Heres a question for you Len: My 3rd xbox has just broken again. It's been pretty much exactly one year to the day that I bought it (maybe one or two days under a year). Now, I don't have the receipt, and I don't have the box (possibly should have all the accessories etc). However, I have decided I do not want another xbox due to the fact they are all inherently faulty and this has proven it. Is it possible for me to take it back and get a refund/credit note for the faulty xbox, due to the fact that the merchant (Game) cannot guarantee that the replacement they give me, will be free from fault, as required by the Sales of Goods Act? If they knowingly give me a replacement that has an inherent design fault, they are in violoation of the SOGA, right? Ta, El Chapitan De La Ferveza
  • LanceVance
    If you bought it from game then they will have the console number listed somewhere in store. That proves you bought it from them. They should give you the credit back on a store card.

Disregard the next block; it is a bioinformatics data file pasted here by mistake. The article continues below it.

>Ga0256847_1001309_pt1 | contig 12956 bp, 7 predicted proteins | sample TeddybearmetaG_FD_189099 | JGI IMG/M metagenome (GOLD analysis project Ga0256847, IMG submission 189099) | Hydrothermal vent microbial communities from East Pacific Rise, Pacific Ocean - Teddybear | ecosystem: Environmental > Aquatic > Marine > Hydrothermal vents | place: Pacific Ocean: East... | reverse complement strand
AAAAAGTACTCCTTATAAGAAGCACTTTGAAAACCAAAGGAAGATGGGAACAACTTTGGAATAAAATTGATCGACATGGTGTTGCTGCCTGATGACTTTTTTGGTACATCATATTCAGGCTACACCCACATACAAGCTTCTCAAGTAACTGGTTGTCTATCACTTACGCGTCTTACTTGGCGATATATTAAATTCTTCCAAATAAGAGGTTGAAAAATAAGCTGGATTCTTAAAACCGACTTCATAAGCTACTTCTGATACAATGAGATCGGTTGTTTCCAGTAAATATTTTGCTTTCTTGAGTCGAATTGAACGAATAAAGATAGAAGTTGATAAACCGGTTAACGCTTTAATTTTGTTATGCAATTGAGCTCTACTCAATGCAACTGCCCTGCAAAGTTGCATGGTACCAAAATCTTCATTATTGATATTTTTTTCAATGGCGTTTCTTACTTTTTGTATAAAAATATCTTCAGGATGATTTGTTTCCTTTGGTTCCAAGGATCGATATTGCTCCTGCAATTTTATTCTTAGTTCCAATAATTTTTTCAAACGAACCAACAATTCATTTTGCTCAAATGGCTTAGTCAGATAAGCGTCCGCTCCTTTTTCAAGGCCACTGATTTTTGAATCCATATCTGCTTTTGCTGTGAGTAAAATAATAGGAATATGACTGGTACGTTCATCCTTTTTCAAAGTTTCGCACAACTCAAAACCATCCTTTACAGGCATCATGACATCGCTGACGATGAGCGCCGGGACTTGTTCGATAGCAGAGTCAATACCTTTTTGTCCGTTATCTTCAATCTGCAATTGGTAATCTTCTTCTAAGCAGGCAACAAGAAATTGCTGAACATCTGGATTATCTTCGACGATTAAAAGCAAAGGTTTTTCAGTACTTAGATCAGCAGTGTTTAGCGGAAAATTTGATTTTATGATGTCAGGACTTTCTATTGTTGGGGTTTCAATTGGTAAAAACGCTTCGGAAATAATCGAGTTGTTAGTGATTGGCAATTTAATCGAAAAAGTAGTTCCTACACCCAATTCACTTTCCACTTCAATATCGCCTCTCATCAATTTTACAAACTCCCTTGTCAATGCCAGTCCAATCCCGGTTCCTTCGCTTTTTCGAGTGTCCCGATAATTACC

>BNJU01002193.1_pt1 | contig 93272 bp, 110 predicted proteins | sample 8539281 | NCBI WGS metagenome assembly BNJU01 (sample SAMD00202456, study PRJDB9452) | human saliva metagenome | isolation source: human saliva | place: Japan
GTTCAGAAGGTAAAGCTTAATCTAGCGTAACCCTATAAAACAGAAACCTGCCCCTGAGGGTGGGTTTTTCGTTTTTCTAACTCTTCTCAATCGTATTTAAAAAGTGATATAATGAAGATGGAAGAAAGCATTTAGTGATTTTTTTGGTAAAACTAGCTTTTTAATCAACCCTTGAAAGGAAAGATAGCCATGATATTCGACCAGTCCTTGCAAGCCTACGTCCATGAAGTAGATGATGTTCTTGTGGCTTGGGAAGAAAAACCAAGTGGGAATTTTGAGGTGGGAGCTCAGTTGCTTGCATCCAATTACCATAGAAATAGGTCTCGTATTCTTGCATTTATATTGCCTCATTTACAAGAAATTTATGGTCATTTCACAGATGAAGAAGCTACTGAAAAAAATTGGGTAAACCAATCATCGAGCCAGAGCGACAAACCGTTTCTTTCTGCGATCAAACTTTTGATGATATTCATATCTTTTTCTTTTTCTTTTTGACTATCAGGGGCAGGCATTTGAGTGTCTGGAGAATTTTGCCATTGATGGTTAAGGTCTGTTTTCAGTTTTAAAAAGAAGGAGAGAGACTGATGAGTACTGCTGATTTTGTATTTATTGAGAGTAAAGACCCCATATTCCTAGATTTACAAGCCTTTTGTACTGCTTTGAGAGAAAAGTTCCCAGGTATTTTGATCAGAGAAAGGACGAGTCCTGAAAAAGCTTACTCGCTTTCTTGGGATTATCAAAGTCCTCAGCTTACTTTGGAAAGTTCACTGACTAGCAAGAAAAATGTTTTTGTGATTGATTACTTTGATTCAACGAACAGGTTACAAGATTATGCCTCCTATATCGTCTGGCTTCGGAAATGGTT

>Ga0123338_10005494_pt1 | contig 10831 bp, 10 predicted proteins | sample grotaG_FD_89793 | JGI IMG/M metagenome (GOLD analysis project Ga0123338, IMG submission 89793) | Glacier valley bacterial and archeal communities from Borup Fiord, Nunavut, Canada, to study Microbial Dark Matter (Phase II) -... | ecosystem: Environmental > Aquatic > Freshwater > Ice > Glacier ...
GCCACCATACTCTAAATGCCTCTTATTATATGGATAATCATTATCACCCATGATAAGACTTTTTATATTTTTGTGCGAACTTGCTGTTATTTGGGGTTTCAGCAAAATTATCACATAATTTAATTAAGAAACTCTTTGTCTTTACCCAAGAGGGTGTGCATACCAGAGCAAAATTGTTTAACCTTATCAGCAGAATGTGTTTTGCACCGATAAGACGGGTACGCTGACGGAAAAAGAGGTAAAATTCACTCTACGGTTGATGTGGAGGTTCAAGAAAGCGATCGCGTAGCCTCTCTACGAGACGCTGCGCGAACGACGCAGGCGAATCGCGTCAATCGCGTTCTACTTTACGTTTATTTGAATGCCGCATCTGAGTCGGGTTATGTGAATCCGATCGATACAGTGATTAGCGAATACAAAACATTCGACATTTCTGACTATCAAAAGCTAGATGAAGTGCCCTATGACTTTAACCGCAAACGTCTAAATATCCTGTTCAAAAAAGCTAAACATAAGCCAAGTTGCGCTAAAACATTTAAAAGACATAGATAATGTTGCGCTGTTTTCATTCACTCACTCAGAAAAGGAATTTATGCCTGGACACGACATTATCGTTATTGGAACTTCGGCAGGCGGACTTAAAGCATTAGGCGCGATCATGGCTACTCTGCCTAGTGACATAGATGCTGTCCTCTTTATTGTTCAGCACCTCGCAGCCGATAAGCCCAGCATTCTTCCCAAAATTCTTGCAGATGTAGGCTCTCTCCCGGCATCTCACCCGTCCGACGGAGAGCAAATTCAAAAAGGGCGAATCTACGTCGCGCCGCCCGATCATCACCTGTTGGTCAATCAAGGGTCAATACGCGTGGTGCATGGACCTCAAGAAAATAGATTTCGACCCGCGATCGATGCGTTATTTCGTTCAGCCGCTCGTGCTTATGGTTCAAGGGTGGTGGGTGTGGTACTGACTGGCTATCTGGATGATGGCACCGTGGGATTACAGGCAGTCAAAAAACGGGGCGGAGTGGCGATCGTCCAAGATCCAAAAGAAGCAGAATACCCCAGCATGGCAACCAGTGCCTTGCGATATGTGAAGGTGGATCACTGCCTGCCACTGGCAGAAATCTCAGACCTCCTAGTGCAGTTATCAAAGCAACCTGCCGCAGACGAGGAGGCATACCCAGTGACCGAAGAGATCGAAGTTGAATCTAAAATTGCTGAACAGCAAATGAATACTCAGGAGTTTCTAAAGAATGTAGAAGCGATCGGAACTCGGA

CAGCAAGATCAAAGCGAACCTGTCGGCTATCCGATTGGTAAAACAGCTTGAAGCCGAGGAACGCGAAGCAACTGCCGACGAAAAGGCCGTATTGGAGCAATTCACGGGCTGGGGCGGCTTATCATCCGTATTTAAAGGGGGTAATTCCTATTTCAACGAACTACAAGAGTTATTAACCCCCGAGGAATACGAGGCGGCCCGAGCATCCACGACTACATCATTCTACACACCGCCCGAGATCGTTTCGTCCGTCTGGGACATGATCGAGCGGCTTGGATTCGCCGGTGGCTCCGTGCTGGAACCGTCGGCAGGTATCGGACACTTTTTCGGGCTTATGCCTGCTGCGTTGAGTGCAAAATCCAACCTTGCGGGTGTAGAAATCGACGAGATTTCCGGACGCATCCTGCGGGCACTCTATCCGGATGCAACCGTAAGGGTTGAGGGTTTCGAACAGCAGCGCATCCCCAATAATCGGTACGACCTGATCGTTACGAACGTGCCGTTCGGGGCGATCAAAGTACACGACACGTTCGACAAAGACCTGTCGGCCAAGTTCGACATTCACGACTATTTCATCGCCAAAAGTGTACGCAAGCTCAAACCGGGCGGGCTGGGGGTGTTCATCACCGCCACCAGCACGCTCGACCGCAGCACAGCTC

• Richard
    Under the Contracts (Rights of Third Parties Act) 1999 the third party to the contract (the recipient) must be identified - so I don't think writing 'gift' on the receipt would be enough. If you are the recipient (and given that you have not been identified as required by the Act) then I think you are entirely dependent on in-store policy/goodwill - because, as you say, you don't have a contract. Thus your information about SoGA and the DSR is irrelevant unless you buy presents for yourself. El Chapitan, probably not. You right is to a repair - you have had the item too long (have 'accepted' it in SoGA speak) to return it. I think you would have difficulty proving that there is an inherent fault which affects all xboxes.